Image of empty art gallery

A postscript to “Selling public art” – another sell-off

This is a short postscript to the last post, it’s not going to be a regular theme. I prefer to focus on the positive, if possible. Another public museum is selling off art to pay the bills. Berkshire Museum in Massachusetts (USA) is selling off 40 of it’s most notable paintings, sculptures and drawings – including it’s prized Norman Rockwell painting Shuffleton’s Barbershop (1950).

Norman Rockwell painting Shuffleton’s Barbershop (1950).

Anyone who follows my art/prints blog will know I’m partial to the occasional Rockwell. I like the humour and the way he adds dignity to ordinary people. Would the artist have donated the painting if he had known it would be flogged off? I suppose we will never know the answer, but Rockwell’s family have publicly objected to the sale. As have the American Alliance of Museums and the Association of Art Museum Directors.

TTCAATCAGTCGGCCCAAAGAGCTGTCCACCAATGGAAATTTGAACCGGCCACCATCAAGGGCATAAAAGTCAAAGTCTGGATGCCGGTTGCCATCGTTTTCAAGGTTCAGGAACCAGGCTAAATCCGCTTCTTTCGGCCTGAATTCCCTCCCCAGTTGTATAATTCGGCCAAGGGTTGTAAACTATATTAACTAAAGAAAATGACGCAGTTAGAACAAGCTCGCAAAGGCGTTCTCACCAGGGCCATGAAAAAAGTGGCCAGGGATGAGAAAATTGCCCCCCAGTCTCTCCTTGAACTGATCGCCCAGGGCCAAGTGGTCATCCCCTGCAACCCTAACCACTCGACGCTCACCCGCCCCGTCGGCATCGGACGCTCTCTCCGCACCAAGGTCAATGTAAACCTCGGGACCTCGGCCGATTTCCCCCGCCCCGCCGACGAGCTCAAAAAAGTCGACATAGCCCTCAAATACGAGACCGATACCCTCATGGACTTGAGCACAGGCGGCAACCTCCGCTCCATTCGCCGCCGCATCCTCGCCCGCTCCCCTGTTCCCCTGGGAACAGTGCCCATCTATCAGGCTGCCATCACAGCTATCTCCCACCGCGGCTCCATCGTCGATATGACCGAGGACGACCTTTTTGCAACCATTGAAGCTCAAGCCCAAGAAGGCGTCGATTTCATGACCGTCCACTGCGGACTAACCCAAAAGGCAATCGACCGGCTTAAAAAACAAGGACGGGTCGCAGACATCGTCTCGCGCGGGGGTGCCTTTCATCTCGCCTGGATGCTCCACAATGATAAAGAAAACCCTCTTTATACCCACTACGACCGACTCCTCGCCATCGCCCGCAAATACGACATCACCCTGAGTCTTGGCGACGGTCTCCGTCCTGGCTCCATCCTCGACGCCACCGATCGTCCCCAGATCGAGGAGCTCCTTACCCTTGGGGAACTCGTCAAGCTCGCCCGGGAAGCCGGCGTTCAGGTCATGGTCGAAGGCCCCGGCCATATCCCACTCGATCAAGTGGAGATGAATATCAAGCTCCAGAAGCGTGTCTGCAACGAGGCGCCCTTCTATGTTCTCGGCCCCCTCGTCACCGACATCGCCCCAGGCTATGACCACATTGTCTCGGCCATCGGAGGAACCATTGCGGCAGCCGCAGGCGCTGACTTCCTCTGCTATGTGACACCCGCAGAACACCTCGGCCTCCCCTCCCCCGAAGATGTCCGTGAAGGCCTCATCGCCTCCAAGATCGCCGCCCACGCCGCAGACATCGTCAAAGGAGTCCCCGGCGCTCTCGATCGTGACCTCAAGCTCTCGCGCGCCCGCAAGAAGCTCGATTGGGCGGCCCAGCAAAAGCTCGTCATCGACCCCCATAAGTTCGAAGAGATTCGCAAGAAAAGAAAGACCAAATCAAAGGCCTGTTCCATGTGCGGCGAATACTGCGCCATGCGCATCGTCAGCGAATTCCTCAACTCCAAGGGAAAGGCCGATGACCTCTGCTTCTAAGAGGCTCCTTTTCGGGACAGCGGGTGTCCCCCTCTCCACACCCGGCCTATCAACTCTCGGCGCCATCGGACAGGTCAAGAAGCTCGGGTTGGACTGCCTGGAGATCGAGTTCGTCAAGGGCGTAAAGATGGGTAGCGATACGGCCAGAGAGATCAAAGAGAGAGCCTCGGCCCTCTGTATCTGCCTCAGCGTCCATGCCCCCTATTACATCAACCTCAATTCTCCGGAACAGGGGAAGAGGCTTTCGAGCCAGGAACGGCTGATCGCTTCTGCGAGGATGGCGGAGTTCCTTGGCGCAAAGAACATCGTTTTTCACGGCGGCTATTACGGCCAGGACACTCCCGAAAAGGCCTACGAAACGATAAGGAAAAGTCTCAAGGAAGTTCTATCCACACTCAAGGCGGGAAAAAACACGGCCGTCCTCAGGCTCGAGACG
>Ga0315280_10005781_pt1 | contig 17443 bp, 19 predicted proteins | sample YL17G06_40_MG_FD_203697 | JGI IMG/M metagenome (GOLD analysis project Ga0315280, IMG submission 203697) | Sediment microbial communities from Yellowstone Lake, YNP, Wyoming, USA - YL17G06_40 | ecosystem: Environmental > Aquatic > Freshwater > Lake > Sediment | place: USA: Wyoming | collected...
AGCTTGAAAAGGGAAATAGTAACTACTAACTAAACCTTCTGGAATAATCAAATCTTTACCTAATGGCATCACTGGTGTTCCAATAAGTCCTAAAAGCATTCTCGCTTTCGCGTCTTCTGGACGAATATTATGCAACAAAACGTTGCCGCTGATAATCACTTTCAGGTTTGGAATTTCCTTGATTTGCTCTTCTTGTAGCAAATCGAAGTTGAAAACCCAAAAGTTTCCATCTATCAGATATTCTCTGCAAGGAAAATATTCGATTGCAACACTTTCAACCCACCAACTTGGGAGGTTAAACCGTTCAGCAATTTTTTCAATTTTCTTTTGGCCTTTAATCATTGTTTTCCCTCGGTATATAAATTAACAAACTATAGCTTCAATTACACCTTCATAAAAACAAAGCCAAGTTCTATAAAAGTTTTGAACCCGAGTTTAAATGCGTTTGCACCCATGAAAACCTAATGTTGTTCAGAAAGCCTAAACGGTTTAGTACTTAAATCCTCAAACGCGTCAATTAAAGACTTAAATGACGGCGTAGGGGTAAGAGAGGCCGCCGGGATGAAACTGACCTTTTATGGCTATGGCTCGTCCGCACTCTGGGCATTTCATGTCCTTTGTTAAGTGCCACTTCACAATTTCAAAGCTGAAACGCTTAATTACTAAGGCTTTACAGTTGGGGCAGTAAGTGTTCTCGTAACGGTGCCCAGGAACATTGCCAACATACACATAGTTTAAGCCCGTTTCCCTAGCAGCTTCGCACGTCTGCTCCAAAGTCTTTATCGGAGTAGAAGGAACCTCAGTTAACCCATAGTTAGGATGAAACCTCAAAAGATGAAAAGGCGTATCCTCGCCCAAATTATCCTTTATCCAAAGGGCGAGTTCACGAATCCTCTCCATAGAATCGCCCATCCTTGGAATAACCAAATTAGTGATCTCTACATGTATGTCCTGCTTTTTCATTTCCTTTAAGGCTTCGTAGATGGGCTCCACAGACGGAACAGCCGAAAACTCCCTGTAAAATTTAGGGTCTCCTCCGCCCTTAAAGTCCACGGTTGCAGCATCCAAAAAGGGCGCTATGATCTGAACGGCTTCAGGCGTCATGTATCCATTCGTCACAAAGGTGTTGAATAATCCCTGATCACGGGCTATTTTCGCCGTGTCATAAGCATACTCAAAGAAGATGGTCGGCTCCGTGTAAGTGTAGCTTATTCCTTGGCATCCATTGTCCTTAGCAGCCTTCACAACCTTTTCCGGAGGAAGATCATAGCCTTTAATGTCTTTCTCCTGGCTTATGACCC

Also up for sale. Giant Redwood Trees of California (1874) by Albert Bierstadt.

For sale. Giant Redwood Trees of California (1874) by Albert Bierstadt

On the museum’s website it says “The Museum has faced a significant budget deficit for many years, which would have eventually forced us to close our doors”. It seems Berkshire Museum want to raise £47 million (US $60m) to fund ‘future museum operations’.

If this was a one-off event I wouldn’t be writing about it. But it now looks like a clear trend. The art that public institutions hold seems increasingly seen as financial asset, like any other. To be utilised as and when needed, to pay bills or take on a pet project. I think that’s a pity because I think of the art as belonging to the public, and the art museums merely as custodians – I would be sorry if future generations couldn’t access the art that I’ve been able to enjoy.


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